- 13 Oct 2021
- Andre Fodor
- Flight Departments
In a world where many seasoned pilots are tempted away from Business Aviation flight departments with big-money contracts leaving a gap in experience, how can you keep your crew together, filling any gaps in experience? Andre Fodor shares his thoughts…Back to Articles
Only recently, I invited two former colleagues for lunch to celebrate their appointments to fly for one of the major airlines. We were just discussing the abundance of opportunities currently available in the industry as we ordered appetizers when both their phones rang.
Each was receiving a call from other airlines asking if they were interested in coming for interviews. It was truly incredible to see. It also emphasized the fact that the corporate aviation industry had just lost two very experienced pilots.
I never made a specific decision to work in corporate aviation. Rather, I was steered towards Business Aviation by the lack of jobs available with the airlines. And having tried it, I enjoyed it. I cut my aviation teeth in the charter and fractional industries, biding my time and gaining experience before moving into bigger, more advanced business jets.
Having always enjoyed the direct interaction which passengers that private aviation brings, the challenges of flying to new destinations and the preparation for some very challenging trips continue to excite me. After thirty years in Business Aviation, I have been nearly everywhere around the globe, meeting some amazing people.
But, despite all of this, right now there are so many temptations for people who love flying airplanes to move out of Business Aviation – so many jobs that hold allure.
The Experience Gap
As I talk with industry colleagues working in charter operations, stories of pilots low on experience occupying seats in aircraft that are crossing oceans and poles come up. With the current market demand, the seasoned pilots are moving into higher-paying jobs, leaving a gap where they would once have transferred valuable operational knowledge to less seasoned pilots.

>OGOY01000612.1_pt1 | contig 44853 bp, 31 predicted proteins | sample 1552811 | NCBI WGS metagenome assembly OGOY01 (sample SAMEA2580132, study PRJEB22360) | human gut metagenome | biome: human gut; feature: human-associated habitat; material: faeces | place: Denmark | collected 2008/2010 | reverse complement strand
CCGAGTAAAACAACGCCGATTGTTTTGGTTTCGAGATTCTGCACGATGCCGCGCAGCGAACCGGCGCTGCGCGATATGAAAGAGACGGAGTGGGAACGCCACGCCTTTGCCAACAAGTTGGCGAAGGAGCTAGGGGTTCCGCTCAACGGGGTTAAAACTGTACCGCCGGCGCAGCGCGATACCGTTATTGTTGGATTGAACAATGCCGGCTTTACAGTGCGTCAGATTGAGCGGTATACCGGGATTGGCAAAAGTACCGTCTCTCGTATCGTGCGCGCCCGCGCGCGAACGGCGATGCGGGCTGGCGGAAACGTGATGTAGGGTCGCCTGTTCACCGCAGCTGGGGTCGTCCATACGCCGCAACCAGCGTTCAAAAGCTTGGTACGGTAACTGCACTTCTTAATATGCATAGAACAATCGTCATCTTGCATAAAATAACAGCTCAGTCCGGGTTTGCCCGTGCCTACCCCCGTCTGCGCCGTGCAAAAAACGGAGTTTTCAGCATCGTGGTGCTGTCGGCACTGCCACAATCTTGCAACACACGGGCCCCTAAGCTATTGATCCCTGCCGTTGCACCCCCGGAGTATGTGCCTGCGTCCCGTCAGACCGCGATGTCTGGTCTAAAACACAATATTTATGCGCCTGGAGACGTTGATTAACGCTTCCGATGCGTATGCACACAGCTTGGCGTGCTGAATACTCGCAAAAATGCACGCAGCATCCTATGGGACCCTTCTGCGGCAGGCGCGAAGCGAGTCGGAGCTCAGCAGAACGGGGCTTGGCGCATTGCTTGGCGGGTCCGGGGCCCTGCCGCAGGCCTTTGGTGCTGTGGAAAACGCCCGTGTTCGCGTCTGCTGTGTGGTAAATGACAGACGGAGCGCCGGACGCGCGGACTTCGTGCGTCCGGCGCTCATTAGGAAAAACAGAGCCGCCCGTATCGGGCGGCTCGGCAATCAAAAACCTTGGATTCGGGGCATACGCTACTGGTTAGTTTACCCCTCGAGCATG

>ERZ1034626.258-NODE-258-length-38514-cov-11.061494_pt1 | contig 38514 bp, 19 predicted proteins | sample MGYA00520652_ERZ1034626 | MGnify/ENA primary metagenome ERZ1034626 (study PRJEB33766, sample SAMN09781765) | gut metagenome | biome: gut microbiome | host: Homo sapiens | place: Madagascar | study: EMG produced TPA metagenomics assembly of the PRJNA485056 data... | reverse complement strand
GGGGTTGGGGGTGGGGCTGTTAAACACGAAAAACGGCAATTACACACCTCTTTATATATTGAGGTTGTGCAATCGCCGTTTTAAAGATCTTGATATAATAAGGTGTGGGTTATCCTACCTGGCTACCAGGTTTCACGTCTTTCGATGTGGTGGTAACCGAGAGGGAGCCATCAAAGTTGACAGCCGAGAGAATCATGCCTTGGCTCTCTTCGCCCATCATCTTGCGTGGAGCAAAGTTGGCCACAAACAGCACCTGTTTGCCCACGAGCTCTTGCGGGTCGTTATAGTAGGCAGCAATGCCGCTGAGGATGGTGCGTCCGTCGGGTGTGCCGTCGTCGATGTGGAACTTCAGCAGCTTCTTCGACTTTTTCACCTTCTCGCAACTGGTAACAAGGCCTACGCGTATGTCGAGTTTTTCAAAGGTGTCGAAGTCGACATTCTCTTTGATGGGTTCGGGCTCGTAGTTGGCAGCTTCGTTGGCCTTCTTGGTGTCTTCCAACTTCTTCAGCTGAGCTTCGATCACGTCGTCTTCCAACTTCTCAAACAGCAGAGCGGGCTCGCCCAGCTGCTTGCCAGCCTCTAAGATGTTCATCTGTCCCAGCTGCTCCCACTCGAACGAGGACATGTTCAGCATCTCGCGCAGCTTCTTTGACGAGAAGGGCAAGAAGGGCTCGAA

This is obviously a less-than-perfect scenario in an environment that requires a high degree of mastery.
Meanwhile, the legacy airlines are struggling to fill training slots as candidates don’t show up for initial training having been seduced by other, aggressive offers. Several are resorting to “hiring and storing”, as in starting the new pilot on guaranteed pay, but with training scheduled months into the future due to a lack of available instructors and simulators. My two friends mentioned earlier will only begin their training three months from now.
In private aviation, things are just as tough. One large charter operator hired fifty pilots last year and lost seventy to other jobs. That same operator planned the addition of sixteen large-cabin jets to cover growing demand from new and existing customers. The math simply doesn’t add up.
Meanwhile, we’ve seen a recent rise in incidents such as runway excursions, which is obviously disconcerting. Industry peers involved in training and checking describe a growing lack of knowledge of aircraft performance among their trainees. Topics such as accelerate/stop, second segment climb, missed approach gradient, contamination corrections, and hold-over times generate puzzled looks.
A growing reliance on electronic guidance is reported, as is a lack of discernment as to when technology has limitations. In order to mitigate these gaps in pilot knowledge, I suspect that Business Aviation will have to follow the airlines in providing trip-specific, “canned performance” for every take-off and landing.
What Needs to Happen to Enhance Experience?